Jolene is my hero, my guide in many ways, and I am proud to say that I call her my friend.

I am looking forward to hopefully be calling her my colleague in the future as well.

What are 5 characteristics or qualities that make Jolene an outstanding educator?

  1. She is remarkably attentive to students’ needs.
  2. She has a unique perspective.
  3. She is not afraid to listen to thoughts and opinions of her students—even if they do not parallel her own.
  4. She is very encouraging when it comes to pushing students to strive to be the best they can.
  5. She is extremely smart—not just in her knowledge, but in her ability to transmit this knowledge to students.

Jolene Daw, Faculty in the College of Humanities and Social Sciences at Grand Canyon University, is being recognized by Terrell Martin (Grand Canyon University).

Click the above image for more information about Unsung Hero Week 2017.

To support KDP’s work to retain effective teachers like Jolene, make a tax-deductible donation today.

Unsung Hero: Anita Caref

On the heels of a crisis of direction in my career, I met Anita.

I had burnt out at my dream job and I moved to Chicago in a series of professional upheavals.

I was not sure if I was actually much good at teaching despite my passion for education. I had been at the City Colleges of Chicago for almost two years and was feeling frustrated with my work and my new city.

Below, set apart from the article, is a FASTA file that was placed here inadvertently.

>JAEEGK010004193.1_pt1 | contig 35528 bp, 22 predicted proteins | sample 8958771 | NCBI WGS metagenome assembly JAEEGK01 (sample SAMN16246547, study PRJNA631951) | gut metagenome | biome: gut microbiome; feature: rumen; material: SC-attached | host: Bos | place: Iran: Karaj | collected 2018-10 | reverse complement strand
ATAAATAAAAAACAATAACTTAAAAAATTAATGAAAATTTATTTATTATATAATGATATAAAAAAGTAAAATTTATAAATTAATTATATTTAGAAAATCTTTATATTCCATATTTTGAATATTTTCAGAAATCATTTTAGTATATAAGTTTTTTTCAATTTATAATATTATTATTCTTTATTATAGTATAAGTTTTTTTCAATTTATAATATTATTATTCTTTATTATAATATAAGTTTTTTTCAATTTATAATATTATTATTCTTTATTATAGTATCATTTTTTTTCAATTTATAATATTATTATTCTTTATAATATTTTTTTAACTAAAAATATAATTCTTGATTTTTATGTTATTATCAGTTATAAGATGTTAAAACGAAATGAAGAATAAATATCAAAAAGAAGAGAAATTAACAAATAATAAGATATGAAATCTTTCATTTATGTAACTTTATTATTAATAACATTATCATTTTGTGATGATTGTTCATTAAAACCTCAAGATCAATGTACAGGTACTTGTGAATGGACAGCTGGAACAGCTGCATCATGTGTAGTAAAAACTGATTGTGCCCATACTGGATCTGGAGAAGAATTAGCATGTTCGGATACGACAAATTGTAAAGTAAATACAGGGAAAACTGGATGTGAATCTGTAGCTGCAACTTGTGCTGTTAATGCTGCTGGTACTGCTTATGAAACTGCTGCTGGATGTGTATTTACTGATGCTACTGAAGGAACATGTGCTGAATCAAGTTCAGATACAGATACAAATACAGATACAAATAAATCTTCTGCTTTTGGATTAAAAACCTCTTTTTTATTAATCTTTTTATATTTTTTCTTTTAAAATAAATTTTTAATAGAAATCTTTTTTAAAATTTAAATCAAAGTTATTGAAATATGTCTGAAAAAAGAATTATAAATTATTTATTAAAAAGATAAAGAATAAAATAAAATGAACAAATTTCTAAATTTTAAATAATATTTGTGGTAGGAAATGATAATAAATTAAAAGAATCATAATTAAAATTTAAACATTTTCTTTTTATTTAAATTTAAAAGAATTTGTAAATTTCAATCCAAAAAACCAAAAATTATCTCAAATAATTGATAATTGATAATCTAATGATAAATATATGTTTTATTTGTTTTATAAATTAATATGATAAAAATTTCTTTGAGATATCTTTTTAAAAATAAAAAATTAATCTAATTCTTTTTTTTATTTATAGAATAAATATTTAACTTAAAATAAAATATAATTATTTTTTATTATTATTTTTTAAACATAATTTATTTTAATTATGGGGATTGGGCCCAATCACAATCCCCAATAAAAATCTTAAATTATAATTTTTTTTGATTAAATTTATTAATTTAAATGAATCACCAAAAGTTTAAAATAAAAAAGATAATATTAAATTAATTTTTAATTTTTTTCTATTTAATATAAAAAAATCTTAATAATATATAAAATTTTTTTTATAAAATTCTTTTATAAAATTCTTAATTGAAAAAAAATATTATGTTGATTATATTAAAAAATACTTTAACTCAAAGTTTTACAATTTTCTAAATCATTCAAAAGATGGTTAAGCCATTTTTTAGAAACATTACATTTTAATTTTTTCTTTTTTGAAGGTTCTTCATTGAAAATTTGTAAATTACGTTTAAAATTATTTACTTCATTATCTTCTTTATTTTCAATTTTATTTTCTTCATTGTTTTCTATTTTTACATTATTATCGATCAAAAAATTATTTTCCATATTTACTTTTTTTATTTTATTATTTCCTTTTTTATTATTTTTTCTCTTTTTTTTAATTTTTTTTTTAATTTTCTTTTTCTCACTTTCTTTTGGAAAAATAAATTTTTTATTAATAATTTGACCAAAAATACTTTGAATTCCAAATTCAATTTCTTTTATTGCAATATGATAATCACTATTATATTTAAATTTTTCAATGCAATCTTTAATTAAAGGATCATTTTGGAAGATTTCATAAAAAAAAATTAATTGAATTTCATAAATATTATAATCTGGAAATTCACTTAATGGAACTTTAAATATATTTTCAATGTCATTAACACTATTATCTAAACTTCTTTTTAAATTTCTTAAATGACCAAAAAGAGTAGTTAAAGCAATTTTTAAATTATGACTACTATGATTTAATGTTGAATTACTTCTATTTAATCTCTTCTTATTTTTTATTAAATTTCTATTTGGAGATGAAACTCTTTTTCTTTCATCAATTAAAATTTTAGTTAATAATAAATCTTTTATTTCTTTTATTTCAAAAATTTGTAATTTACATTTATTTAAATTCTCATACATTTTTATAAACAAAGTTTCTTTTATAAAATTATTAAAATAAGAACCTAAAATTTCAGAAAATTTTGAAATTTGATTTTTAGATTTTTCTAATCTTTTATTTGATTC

When Anita joined the adult education department at CCC, I quickly realized I had found a kindred spirit in education—a colleague and friend who would be that person that would anchor me to the work I wanted to do and to the kind of people I enjoy being around.

In this, as her personality and kindness are naturally inclined to do, she has never faltered. I have been grateful for knowing and connecting with Anita since we first shared disbelief about CCC adult education “curriculum”.

Besides supporting the teaching I wanted to do, she helped me hone my skills to do it.

Reading and observing other programs and classrooms through her connections, I learned so many of the things have brought me to that oft-elusive level in teaching of feeling truly competent in my work and my skills as an educator.